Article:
• Richard Moss (screenshot)

  • Richard Moss (screenshot)

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  • Richard Moss (screenshot)

  • Richard Moss (screenshot)

ZX Spectrum wargame Stonkers (1983) and Chris Crawford’s Legionnaire (1982) started a push toward more of an action-tactics style of play. Stonkers’ pared-back, graphically detailed, fast-paced real-time adaptation of the battle phase of traditional wargaming met great praise, but a handful of game-breaking bugs hampered its sales. Legionnaire met a more mixed reception for its light, semi-historical simulation of battles between the Romans and barbarians. The real-time tactics (aka RTT) genre was born here, but it would have to wait until the following year’s The Ancient Art of War—a bestselling and influential computer wargame—for its moment in the sun (and, like its RTS sibling, it took many more years for RTT to actually be recognized as a genre unto itself).

In the meantime, Nether Earth (1987) further established the root concept of what would become the RTS. You manufactured robots that could capture or destroy six types of factories needed to produce the components that could go into building more robots. The end-goal was to destroy your opponent’s warbase(s) by blowing it/them to smithereens with a nuclear weapon on board a hapless sacrificial bot. You could control robots directly, one at a time, but generally it was best to give them orders to destroy, capture, kill, or defend and focus on churning out more of them to overwhelm the enemy.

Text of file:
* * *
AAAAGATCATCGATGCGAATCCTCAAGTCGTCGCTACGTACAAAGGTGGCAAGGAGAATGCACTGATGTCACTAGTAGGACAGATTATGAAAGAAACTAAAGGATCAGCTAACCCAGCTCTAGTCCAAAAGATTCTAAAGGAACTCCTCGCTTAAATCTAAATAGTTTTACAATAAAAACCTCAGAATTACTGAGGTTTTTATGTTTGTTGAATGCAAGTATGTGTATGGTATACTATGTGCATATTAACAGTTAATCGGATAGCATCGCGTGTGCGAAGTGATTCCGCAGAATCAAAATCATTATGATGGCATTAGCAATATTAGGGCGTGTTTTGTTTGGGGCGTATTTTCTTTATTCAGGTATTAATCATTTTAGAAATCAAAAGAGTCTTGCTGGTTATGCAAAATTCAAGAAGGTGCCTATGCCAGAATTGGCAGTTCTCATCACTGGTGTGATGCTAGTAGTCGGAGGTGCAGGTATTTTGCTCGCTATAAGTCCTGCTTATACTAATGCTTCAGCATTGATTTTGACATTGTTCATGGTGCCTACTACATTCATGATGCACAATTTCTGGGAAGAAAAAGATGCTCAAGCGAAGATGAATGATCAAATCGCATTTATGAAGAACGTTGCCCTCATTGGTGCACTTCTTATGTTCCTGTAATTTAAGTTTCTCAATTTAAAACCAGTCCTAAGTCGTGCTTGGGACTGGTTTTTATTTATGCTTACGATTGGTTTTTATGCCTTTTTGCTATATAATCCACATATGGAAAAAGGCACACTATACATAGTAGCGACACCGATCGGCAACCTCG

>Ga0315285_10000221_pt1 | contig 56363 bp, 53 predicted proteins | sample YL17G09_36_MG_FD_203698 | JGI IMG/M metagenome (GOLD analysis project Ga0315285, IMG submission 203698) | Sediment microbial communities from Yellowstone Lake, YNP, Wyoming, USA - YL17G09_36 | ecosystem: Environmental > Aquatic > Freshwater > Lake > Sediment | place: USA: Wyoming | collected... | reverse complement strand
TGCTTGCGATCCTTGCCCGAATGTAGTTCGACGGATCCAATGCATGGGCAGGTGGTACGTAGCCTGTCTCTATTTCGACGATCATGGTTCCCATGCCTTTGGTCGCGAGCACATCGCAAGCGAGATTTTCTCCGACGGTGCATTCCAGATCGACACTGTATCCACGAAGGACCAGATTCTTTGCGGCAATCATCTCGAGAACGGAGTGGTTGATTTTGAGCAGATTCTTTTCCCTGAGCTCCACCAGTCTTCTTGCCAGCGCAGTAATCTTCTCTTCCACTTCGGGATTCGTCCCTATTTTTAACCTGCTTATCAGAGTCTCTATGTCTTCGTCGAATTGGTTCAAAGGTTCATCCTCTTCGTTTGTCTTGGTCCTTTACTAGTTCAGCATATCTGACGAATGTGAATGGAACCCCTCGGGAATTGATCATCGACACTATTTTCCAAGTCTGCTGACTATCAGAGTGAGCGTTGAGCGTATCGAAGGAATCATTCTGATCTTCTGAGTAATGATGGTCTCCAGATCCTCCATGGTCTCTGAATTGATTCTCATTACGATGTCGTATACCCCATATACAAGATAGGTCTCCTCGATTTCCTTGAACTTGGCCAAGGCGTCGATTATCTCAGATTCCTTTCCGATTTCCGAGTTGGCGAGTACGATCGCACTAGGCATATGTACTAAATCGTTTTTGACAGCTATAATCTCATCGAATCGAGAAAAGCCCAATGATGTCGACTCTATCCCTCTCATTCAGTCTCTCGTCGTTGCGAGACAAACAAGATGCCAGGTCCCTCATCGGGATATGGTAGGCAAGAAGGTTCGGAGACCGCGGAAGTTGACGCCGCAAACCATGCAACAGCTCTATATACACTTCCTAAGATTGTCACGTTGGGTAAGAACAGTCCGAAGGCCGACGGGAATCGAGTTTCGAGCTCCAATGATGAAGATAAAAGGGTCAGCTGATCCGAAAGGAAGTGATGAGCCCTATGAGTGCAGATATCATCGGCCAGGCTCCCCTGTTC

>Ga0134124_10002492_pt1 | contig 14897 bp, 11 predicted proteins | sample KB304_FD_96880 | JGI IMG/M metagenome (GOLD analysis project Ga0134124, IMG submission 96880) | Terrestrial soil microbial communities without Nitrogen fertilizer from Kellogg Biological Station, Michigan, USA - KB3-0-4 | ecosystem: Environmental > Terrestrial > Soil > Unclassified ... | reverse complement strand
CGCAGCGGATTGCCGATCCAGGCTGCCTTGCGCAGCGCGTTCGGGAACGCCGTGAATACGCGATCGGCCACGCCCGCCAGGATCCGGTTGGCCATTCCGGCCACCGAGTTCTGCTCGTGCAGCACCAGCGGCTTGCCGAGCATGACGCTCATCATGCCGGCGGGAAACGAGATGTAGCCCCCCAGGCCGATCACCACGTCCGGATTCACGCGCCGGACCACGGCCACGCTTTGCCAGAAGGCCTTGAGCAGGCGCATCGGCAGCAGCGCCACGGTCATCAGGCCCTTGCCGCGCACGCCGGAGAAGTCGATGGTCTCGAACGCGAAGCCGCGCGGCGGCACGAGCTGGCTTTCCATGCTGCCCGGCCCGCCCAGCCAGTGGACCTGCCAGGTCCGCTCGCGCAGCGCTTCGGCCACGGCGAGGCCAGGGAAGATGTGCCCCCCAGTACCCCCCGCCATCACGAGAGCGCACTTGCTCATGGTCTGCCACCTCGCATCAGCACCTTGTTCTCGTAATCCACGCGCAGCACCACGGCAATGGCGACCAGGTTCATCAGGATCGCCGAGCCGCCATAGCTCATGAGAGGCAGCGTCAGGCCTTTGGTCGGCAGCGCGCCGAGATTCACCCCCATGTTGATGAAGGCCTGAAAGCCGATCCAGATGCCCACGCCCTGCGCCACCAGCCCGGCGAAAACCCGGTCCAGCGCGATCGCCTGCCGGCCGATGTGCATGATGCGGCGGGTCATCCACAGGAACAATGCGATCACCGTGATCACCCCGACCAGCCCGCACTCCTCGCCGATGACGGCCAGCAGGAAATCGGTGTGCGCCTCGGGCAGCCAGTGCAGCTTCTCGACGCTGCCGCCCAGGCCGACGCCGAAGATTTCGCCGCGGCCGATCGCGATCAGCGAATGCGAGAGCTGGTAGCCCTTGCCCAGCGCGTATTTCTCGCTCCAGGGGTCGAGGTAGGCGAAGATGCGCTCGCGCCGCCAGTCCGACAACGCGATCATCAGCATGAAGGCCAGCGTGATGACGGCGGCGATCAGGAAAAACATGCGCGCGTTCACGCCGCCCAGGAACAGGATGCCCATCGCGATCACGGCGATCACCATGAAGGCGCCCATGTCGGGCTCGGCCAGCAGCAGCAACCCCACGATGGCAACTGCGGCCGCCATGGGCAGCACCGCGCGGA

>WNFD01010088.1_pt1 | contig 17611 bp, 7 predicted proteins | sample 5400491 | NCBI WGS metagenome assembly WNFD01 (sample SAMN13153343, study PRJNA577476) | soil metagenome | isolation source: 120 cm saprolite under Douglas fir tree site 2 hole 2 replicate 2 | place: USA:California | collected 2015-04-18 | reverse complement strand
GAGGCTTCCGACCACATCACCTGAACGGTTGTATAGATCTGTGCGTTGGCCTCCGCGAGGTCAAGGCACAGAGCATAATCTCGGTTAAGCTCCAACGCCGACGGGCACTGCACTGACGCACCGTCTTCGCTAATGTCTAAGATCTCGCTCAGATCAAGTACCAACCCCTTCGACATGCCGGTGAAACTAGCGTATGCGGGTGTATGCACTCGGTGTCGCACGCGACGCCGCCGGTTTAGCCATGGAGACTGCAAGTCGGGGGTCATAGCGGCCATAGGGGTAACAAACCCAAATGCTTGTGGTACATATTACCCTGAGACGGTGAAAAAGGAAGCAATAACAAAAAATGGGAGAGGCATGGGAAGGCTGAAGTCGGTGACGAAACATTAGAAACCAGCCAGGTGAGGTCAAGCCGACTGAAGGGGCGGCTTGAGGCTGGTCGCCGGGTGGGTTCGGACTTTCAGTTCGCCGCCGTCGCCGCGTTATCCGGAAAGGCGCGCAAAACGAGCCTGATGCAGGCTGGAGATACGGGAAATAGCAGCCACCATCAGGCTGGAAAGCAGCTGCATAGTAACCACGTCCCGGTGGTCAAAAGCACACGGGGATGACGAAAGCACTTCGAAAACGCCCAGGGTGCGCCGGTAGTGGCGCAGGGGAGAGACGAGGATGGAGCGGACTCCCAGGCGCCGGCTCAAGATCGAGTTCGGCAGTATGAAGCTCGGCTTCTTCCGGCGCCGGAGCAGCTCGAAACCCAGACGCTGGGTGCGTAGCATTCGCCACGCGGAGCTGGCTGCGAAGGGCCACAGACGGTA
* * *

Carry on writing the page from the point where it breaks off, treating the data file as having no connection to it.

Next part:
Another Dan Bunten game, Modem Wars (1988), had more of a tactical emphasis but possessed many of the elements that eventually became central to real-time strategy. It included a fog of war that prevented you from seeing enemy units beyond the range of sight of your units/buildings, along with espionage, customizable unit formations, and terrain-affected movement and combat. The game’s methodical pacing allowed lots of things to be going on at once without overwhelming (a lesson that many later RTS games failed to heed).

More Info: arstechnica.com